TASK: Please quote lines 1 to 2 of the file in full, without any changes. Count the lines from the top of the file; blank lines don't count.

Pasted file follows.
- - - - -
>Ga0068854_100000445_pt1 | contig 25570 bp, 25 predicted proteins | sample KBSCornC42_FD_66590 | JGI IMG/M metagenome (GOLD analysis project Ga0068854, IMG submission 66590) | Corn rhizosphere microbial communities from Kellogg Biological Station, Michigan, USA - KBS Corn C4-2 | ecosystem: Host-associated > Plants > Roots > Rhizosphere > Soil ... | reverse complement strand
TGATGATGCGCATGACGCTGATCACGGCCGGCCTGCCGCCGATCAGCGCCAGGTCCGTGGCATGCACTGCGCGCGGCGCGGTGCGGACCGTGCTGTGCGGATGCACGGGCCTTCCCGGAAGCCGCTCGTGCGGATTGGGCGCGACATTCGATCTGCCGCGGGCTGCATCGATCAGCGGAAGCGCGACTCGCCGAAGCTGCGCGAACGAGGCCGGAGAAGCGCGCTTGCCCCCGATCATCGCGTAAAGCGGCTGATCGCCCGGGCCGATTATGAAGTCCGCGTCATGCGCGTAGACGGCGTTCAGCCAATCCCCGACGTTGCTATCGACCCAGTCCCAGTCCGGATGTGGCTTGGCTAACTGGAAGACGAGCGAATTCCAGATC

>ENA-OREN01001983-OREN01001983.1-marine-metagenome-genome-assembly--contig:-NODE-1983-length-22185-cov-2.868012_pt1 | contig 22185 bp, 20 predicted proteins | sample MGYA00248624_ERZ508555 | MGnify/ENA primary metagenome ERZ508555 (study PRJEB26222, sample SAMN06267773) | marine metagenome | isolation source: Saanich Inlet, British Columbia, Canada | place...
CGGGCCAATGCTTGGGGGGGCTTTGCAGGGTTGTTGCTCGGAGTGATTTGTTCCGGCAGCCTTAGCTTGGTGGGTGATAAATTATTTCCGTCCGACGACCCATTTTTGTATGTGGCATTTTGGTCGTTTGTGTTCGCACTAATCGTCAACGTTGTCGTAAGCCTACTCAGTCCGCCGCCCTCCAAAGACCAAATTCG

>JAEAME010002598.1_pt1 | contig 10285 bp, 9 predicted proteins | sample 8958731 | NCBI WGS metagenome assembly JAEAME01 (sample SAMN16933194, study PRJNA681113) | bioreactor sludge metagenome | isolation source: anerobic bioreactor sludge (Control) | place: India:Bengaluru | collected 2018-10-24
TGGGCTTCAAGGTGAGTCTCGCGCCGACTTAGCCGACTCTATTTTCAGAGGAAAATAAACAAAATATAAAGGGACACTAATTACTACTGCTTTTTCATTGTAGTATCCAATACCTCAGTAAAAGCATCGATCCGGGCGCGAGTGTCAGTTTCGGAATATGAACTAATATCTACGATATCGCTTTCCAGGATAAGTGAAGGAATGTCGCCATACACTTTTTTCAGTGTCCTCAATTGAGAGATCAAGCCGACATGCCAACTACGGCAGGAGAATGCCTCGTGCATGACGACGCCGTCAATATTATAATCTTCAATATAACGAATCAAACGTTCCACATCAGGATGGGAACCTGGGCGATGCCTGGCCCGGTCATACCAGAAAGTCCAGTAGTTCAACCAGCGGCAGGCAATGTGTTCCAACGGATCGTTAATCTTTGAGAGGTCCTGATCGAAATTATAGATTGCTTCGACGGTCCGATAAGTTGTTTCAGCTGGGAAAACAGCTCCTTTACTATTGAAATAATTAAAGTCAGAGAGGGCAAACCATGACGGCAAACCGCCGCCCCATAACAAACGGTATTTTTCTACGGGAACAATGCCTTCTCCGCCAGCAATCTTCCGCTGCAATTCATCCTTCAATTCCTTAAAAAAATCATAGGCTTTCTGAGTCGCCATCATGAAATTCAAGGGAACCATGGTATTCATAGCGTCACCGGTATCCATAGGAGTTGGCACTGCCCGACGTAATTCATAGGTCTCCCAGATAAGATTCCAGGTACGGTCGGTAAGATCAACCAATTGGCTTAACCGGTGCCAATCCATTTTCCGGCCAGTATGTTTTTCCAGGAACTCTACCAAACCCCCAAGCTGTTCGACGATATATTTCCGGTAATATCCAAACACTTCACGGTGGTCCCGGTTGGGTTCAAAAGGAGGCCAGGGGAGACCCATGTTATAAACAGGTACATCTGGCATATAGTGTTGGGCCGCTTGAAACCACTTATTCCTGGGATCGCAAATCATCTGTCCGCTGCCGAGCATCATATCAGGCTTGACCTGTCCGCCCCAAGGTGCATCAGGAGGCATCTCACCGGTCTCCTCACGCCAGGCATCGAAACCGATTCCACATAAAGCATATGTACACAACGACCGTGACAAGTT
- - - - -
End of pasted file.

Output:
>Ga0068854_100000445_pt1 | contig 25570 bp, 25 predicted proteins | sample KBSCornC42_FD_66590 | JGI IMG/M metagenome (GOLD analysis project Ga0068854, IMG submission 66590) | Corn rhizosphere microbial communities from Kellogg Biological Station, Michigan, USA - KBS Corn C4-2 | ecosystem: Host-associated > Plants > Roots > Rhizosphere > Soil ... | reverse complement strand
TGATGATGCGCATGACGCTGATCACGGCCGGCCTGCCGCCGATCAGCGCCAGGTCCGTGGCATGCACTGCGCGCGGCGCGGTGCGGACCGTGCTGTGCGGATGCACGGGCCTTCCCGGAAGCCGCTCGTGCGGATTGGGCGCGACATTCGATCTGCCGCGGGCTGCATCGATCAGCGGAAGCGCGACTCGCCGAAGCTGCGCGAACGAGGCCGGAGAAGCGCGCTTGCCCCCGATCATCGCGTAAAGCGGCTGATCGCCCGGGCCGATTATGAAGTCCGCGTCATGCGCGTAGACGGCGTTCAGCCAATCCCCGACGTTGCTATCGACCCAGTCCCAGTCCGGATGTGGCTTGGCTAACTGGAAGACGAGCGAATTCCAGATC